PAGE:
Owing to the development of human resources, the annual rate of GDP has increased approximately by 5% in only five years, from 1960 to 1965. During that period more than 21,000 jobs were created. Nevertheless, unemployment rate hovered above 10% and remained a main hurdle for the government.
The second phase, Van Elkan calls "Export Orientation Phase", from 1966 to 1973, takes place after gaining independence from the Malaysian Federation. The government attempted to reconstruct the industrial situation by replacing its original labor intensive industry into a more liberal, capital and skill intensive industry. This industrial restructuring shows a downfall in the number of "inward-oriented" traditional manufacturing companies. The "Export Oriented" phase is based on an excellent infrastructure to provide safe transportation for multinationals, and on an outward oriented trade system. The new "Export Oriented" strategy contributed into creating around 147.000 manufacturing jobs.
The third phase, Van Elkan labels as "Industrial Restructuring", and it lasts from 1973 to 1984, because the economic and industrial policies move from promoting labor and export activities into technological interests. The government sought to reduce the investment in traditional domestic industry. According to Rachel Van Elkan, "policies are no longer directed at securing an expansion of sectors like textiles, garments, electronic component assembly, and ship repair. […] Instead, they are encouraging skill- and technology intensive sectors such as electronics, computers, machinery, and pharmaceuticals, in order to generate more value added from the same amount of labour." Alongside the eminent workforce and the excellent infrastructure, the high-tech and engineering industries set the stage to the growth in business and financial services, which in its turn introduces the fourth and last phase of economic development.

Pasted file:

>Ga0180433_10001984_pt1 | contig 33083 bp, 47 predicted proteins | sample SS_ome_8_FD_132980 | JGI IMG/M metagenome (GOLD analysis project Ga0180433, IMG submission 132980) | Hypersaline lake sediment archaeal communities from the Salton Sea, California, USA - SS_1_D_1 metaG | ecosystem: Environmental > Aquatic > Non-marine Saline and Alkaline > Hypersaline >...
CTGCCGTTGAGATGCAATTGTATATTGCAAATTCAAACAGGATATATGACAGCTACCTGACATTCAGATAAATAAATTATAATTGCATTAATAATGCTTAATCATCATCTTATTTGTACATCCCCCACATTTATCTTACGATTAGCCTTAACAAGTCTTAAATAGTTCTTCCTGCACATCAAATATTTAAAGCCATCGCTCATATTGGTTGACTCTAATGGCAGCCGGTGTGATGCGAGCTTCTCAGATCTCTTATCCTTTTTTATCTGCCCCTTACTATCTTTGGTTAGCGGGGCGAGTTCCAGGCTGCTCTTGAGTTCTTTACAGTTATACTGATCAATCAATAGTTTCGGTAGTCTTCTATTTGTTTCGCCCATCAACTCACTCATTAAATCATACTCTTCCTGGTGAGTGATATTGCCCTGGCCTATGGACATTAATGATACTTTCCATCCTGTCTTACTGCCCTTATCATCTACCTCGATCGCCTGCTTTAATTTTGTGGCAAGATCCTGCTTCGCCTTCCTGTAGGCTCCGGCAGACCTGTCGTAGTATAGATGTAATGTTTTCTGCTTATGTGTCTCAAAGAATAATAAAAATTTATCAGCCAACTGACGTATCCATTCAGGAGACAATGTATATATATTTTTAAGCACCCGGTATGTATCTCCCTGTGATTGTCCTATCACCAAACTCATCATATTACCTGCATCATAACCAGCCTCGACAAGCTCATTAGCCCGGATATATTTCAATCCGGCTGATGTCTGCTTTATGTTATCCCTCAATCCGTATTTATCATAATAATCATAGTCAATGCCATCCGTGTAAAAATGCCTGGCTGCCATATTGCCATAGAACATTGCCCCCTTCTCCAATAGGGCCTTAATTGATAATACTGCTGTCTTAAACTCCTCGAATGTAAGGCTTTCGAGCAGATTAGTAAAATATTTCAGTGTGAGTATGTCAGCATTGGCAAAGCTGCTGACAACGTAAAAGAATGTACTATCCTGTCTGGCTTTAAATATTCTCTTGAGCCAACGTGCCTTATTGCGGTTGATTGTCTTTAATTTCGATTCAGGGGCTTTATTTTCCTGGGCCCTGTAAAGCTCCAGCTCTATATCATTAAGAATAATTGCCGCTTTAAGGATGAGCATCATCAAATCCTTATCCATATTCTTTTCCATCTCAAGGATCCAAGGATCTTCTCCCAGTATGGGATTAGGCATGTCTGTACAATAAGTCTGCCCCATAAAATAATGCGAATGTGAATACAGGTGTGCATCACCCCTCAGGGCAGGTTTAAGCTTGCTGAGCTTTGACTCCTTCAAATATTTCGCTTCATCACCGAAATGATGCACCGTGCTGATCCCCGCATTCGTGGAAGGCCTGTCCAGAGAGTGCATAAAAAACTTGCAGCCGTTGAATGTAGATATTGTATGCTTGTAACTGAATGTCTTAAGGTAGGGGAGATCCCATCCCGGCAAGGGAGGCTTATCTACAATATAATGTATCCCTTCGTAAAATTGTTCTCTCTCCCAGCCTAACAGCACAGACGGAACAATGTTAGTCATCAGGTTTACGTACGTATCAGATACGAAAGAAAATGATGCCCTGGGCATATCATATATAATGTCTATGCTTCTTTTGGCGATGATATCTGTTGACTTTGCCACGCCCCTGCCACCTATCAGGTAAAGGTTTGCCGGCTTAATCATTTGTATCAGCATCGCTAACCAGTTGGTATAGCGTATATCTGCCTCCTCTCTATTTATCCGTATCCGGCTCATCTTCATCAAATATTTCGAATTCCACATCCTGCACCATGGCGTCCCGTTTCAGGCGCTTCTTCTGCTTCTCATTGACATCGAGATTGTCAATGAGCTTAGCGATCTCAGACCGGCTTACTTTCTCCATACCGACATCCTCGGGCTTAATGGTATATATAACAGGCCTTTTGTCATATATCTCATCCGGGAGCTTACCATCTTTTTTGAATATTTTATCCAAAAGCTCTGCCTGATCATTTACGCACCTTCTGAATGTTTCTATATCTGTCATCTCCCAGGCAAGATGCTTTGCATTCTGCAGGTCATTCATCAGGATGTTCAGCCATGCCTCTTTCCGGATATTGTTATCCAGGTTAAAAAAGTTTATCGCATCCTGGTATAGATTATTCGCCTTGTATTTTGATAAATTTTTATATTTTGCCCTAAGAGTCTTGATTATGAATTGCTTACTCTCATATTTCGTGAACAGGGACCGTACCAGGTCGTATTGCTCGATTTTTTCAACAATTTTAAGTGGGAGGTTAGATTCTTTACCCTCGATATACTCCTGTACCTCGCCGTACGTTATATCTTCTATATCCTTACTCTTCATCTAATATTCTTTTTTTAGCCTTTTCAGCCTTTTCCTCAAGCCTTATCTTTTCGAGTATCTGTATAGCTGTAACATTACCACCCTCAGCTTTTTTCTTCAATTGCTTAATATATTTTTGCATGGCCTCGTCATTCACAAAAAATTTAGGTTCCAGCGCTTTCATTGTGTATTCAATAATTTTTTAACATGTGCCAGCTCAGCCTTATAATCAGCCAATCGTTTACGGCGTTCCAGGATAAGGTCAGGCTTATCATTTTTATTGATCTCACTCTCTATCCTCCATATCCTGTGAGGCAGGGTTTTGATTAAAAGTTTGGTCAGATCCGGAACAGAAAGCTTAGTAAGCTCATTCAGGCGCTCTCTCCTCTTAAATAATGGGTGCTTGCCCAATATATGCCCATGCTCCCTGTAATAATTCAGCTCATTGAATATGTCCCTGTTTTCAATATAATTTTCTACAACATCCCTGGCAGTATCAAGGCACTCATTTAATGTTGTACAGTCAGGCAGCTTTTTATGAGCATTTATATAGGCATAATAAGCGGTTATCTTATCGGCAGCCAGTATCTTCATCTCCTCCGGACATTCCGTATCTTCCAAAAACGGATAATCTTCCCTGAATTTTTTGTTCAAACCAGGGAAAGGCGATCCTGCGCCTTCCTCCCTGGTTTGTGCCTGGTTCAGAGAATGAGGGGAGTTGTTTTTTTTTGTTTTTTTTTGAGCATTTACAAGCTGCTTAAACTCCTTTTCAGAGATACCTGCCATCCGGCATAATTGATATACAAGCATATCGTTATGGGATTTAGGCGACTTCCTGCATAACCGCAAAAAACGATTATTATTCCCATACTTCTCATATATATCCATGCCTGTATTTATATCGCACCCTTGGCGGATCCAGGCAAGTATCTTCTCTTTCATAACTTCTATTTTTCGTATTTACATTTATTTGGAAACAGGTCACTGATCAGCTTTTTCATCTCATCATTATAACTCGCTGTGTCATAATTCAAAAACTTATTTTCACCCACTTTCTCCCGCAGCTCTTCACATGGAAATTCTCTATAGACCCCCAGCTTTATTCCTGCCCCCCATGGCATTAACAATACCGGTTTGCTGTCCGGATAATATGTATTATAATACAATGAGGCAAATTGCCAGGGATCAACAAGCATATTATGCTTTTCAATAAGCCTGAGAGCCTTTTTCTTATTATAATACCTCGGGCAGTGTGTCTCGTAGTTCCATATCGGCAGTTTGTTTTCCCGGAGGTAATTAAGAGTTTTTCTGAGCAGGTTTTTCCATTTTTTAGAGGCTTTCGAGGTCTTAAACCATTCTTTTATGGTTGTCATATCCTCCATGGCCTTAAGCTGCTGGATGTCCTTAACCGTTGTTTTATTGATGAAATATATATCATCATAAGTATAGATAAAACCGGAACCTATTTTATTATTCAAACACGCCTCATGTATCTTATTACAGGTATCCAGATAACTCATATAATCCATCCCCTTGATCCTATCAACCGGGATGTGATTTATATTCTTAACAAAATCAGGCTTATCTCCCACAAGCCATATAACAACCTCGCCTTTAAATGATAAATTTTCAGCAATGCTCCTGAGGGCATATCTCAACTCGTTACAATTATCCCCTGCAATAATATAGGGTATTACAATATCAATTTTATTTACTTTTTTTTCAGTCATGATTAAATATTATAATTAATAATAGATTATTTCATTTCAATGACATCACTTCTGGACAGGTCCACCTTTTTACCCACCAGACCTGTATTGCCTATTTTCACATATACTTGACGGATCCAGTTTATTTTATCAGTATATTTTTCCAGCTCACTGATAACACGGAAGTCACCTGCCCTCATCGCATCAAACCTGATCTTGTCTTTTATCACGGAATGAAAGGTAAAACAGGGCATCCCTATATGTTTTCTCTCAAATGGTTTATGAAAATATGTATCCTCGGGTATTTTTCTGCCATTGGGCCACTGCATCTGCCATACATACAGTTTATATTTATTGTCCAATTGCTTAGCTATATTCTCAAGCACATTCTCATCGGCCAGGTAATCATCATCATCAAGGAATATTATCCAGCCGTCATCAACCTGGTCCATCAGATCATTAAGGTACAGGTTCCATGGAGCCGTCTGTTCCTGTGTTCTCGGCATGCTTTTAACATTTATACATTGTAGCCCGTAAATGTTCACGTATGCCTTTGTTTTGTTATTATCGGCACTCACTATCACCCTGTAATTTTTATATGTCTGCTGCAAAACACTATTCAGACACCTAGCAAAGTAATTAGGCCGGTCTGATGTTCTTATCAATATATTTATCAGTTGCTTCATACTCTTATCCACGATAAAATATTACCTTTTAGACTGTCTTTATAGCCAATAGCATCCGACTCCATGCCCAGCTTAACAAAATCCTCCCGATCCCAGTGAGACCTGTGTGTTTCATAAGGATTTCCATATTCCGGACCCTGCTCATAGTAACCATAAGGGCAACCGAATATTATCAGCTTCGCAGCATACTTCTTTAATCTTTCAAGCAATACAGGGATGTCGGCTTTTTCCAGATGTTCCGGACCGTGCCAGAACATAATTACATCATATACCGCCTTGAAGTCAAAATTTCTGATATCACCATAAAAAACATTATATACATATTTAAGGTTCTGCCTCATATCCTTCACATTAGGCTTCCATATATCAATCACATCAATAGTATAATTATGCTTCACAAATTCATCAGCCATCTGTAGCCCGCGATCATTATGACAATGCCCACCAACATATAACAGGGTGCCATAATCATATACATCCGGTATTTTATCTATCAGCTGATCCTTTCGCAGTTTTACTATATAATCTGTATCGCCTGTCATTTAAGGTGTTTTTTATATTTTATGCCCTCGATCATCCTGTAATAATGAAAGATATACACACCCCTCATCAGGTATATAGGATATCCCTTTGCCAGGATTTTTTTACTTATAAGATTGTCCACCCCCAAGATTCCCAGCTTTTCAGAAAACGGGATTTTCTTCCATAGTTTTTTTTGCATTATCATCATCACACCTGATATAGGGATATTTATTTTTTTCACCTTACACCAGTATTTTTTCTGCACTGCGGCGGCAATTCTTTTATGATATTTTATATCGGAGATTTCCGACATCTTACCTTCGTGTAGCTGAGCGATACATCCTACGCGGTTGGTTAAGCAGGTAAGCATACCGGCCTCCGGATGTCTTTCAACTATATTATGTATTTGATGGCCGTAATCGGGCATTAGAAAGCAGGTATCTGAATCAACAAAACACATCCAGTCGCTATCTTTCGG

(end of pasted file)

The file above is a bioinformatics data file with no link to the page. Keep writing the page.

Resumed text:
The fourth phase is "Economic Diversification", and as the name suggests it, implies a sort of open business multifariousness. With Singapore having become an already developed country able to carry on sophisticated business, the government sought to implement policies in the profit of technological and highly advanced sectors such biotechnology, aerospace, computers and robots, shipbuilding, etc. These domains were seen as the future sectors that would guarantee economic development for the future centuries. In this vein, the government attempted to diversify production, trade, and investment policies in order to provide a climate supportive of modern investment and growth, and to open itself more to multinational companies. In the words of Rachel Van Elkan, "the introduction of new technologies through the establishment of multinational firms in Singapore, rather than licensing foreign technologies to local firms, produced three additional benefits:" which run as follows:
1. Multinational firms assume the responsibility for any damage caused by introducing a new technology.
2. Domestic companies in Singapore could easily adopt and develop the new technologies imported by multinational firms.
3. Upgrading the level of technology in Singapore.
Another major point that helped the openness of Singapore onto European and North American international companies is its strategic geographical position, which presented a direct trade route between the West and the East. To put it differently, Singapore, owing to its geographic location in the world, has become the Western Embassy in Asia.
From a small island and a former British colony with complicated unemployment crisis and limited natural resources, to a world’s leading economy with ; the path has never been easy either to the government, or to the people. Just as the success story of Yee Kuan Lew and his team was at the origin of inspiring Deng Xiaoping, who in his turn did the same thing in his country, Vietnam, it will be inspiring and motivating every other nation contemplating a rapid and quick development. According to Milton Friedman, a conservative economist, Singapore is a paragon of right development. Evidently, not all countries share the same strengths or weaknesses as Singapore, nor the same circumstances of development, but at least, by reducing capital restrictions and adopting a cosmopolitan free-market regime, anti-corruption, and liberal immigration policies, they can establish their first correct steps in the path of right development.
- Ben Yahmed, Bechir. Ce que je que je crois 2.Face aux crises (1980-1996). Jeunes
Afrique Livres, 1997.
- Bercuson, Kenneth. Singapore :
A Case Study in Rapid Development. Google books, 1995. Web. 06 October